FOREX: New Zealand Dollar Gains Strength on Positive Employment Data
A fall in unemployment has created some short-term strength in the NZD, but will it last? Here are the levels to watch.
On February 4, Statistics New Zealand, the statistical arm of the New Zealand government, reported the nation's quarterly unemployment rate. The figure came out at 6.0%, versus expectations of the same number and previous quarter unemployment of 6.2%. This represents 6.8% fall from the fourth quarter 2012 highs of 7.3%, and is the lowest level of unemployment since 2009.
With this sort of positive release, how did the currency market react, and what can price action tell us about the likely future direction of the New Zealand Dollar?
First, take a look at the four hour chart in the NZD/USD. The New Zealand Dollar has been losing strength versus the USD since the middle of January. Price had been trending downward between a channel (highlighted) until January 31st, when a host of positive U.S. data catalyzed a downside breakout at the lower end of the range around 0.8123. Price then retested, and was rejected at, the broken trendline around 0.8100. The rejection did not last long however, as price found support around 0.8050 and soon after, the positive employment data came out. This catalyzed a strong, rapid break back into the channel and to its upper range at 0.8200-0.8225.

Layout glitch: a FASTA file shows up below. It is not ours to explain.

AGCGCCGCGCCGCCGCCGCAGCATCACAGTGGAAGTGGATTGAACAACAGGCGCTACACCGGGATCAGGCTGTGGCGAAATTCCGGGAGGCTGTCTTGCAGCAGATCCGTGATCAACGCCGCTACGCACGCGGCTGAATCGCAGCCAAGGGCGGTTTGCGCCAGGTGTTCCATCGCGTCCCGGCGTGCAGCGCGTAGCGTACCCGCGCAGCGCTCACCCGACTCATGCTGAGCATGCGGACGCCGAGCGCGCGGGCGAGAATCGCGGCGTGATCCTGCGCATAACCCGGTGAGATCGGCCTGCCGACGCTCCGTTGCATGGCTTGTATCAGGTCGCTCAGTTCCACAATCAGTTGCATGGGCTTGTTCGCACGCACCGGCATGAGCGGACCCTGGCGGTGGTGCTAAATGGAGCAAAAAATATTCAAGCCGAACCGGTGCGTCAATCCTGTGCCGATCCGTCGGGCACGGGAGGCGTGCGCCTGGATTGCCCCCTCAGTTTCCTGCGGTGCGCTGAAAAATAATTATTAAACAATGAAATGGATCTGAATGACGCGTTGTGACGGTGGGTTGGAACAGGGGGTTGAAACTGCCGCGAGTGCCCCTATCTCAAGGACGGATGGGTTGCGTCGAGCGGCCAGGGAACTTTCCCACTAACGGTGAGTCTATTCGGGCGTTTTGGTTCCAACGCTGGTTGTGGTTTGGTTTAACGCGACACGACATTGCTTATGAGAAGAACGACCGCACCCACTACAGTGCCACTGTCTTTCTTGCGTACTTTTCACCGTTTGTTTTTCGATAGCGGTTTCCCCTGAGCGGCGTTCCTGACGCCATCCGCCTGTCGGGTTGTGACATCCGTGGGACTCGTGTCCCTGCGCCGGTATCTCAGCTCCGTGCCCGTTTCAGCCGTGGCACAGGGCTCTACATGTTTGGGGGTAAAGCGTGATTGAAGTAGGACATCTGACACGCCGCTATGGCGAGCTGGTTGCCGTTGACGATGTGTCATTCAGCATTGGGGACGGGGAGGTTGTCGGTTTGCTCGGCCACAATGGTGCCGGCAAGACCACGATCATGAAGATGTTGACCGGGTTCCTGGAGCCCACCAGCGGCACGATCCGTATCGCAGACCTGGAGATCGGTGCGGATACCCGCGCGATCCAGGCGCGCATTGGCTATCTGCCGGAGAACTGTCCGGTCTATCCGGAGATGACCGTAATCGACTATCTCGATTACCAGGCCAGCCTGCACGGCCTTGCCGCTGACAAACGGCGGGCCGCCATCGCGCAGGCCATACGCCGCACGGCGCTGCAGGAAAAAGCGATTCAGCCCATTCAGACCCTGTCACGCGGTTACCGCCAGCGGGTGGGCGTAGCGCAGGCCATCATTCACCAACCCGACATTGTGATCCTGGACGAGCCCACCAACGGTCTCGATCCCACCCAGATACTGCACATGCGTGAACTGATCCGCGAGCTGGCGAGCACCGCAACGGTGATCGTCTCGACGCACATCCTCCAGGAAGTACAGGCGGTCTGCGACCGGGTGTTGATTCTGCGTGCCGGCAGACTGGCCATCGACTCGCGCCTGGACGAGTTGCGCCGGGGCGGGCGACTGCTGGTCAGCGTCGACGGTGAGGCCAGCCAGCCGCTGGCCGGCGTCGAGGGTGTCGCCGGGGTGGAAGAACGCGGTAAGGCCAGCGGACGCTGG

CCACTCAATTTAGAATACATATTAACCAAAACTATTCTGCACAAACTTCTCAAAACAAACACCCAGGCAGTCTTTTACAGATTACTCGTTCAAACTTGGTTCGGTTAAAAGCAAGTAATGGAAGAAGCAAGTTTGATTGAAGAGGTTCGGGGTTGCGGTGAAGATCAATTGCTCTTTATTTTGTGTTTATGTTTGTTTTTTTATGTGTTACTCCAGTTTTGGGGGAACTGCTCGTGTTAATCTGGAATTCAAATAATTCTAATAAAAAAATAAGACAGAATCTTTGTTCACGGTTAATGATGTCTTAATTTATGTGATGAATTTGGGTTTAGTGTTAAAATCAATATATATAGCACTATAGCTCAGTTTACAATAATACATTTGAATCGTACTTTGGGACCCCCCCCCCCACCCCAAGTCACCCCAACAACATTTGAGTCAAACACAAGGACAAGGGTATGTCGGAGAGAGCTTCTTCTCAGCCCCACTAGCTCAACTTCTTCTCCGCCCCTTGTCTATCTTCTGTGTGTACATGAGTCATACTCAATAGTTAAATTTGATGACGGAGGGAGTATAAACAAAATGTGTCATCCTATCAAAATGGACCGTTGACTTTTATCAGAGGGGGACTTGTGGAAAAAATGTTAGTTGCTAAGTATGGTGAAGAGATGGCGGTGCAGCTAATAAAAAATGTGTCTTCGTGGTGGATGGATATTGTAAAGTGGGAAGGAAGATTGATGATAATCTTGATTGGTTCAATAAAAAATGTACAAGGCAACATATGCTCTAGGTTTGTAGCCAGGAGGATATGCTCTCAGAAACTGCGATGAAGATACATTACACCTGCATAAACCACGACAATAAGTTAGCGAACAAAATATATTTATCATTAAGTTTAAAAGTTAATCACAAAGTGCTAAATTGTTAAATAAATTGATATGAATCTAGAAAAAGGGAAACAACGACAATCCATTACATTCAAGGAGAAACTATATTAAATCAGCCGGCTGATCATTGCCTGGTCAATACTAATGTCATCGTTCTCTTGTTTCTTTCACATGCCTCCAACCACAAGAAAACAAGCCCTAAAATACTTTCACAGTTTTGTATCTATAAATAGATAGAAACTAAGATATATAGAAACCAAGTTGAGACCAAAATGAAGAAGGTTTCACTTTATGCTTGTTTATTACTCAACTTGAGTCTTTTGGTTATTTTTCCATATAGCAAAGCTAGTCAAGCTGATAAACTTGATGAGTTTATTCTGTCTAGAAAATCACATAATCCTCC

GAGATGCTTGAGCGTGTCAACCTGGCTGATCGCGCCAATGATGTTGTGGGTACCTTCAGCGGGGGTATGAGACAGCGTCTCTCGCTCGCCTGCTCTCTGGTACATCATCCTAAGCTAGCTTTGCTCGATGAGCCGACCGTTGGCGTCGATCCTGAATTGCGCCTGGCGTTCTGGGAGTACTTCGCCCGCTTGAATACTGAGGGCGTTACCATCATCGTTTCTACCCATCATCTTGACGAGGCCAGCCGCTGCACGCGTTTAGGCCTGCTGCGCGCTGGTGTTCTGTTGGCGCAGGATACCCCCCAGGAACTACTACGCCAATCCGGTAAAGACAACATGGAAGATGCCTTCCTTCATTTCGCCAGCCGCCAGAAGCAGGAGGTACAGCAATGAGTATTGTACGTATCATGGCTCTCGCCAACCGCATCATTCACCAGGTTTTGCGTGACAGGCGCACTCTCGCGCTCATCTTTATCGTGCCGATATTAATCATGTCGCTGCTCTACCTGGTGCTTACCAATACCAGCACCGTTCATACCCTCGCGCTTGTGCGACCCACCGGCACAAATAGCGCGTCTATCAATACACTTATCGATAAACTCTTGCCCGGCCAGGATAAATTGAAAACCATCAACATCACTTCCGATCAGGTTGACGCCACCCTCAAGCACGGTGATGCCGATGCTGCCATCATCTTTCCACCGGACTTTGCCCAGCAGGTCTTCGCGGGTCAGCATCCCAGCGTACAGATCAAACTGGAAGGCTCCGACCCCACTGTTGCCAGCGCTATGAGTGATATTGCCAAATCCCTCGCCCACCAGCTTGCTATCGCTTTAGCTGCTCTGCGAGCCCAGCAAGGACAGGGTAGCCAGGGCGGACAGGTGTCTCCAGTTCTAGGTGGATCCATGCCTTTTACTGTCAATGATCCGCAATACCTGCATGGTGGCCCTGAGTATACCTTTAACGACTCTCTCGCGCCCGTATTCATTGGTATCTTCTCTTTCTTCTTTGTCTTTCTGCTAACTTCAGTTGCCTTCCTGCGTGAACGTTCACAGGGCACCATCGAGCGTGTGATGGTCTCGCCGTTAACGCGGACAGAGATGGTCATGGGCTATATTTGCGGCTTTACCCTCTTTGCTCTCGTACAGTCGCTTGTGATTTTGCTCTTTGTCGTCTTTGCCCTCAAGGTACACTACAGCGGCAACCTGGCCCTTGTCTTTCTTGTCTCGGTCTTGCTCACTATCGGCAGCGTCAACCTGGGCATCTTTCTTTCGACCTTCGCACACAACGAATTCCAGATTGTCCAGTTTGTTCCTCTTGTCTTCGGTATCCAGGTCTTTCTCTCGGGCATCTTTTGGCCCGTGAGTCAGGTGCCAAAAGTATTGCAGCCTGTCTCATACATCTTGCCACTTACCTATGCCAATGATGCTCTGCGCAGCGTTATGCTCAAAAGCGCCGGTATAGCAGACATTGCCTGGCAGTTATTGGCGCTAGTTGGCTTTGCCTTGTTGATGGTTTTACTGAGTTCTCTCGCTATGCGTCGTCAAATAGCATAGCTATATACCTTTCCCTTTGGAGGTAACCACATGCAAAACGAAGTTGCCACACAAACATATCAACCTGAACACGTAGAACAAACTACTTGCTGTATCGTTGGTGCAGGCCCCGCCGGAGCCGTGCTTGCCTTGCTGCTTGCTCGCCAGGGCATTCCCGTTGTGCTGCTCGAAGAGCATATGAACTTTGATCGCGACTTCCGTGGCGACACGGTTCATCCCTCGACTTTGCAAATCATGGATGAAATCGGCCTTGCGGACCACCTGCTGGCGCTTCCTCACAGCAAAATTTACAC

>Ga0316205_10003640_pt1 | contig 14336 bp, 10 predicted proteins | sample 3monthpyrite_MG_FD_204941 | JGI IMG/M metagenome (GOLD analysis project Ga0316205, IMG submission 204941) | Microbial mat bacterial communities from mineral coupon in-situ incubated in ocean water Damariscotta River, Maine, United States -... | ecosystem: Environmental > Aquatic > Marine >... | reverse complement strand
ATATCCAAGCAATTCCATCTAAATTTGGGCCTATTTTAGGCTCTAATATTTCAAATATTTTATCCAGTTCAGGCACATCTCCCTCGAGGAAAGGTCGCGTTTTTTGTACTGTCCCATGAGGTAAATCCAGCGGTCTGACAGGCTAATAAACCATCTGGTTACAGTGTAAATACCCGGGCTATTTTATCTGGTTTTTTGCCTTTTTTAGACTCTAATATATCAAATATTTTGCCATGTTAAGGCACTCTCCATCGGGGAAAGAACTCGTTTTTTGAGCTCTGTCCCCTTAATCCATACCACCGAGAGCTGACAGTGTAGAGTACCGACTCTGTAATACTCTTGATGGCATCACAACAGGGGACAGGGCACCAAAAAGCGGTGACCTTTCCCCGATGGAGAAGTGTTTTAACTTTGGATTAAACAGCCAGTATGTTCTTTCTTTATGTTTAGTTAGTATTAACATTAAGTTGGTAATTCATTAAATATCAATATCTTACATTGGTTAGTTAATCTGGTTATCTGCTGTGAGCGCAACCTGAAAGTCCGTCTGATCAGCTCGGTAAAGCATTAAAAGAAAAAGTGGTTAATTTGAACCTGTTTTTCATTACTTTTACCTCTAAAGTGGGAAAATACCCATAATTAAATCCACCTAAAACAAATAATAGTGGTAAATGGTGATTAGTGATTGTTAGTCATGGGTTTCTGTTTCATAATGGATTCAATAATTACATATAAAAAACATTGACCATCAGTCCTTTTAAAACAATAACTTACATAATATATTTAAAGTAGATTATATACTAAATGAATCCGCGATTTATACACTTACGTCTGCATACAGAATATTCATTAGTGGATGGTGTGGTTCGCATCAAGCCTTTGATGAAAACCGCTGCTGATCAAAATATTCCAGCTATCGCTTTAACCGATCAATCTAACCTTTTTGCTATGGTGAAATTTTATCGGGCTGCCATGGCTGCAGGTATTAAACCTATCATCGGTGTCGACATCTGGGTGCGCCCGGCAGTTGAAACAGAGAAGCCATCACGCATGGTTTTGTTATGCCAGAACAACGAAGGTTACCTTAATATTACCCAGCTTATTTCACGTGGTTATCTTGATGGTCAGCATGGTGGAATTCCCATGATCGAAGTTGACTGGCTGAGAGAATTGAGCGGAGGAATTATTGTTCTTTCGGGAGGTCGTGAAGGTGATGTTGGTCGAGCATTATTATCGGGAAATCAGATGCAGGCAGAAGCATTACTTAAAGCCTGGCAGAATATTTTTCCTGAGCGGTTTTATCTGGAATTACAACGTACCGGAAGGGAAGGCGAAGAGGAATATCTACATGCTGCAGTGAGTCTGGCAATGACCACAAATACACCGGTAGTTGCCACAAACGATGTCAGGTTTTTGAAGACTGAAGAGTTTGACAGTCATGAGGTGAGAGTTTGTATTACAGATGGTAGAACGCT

Price is now consolidating at this level, which has acted as key support in the past. This is an important level to watch; if price can break above this level, and get a strong close above it, the NZD will likely gain further strength against its U.S counterpart. The initial target level will be 8.300 flat, which has served up both resistance and support in recent months. Beyond that, keep one eye on 0.8290-0.8310, which will likely offer up a certain level of resistance to any further gains. If the price fails to break the upper channel however, expect a medium term resumption of the longer-term downtrend.
Key levels to watch will be 0.8150, which has served as a consolidation zone in the past, and beyond the 100-pip support range between 0.8065 and 0.8165. As a side note, somewhat in support of the upside bias is the uptrend in the stochastic indicator. The stochastic indicator is normally used to identify overbought and oversold levels, but reversal points in the indicator can connect to form areas of support and resistance. An upwards trending stochastic can suggest that price is likely to become overbought before it becomes oversold. For this to happen, buyers would have to enter the market which would drive up price.
Next, take a look at the daily chart in the same pair. You can see that the current price is not only channel resistance, but also a 38.2% retracement of the August/October rise. This level, along with the 50% retracement, has offered support in the past, validating the importance of the Fibonacci levels. A close above the 38.2% retracement would indicate that buyers are in control of the market, and in turn, a further upwards move towards resistance range 0.8370-0.8400 flat.
Having said this, to break to the upside price needs to break both a key level and its 50 day moving average. If both these levels hold, expect the New Zealand Dollar to give back most of its post-announcement gains and drop back to support range at 0.8105-0.8130. Beyond that, initial downside targets are the 61.8% retracement at 0.8034 and the 0.8000 flat level.
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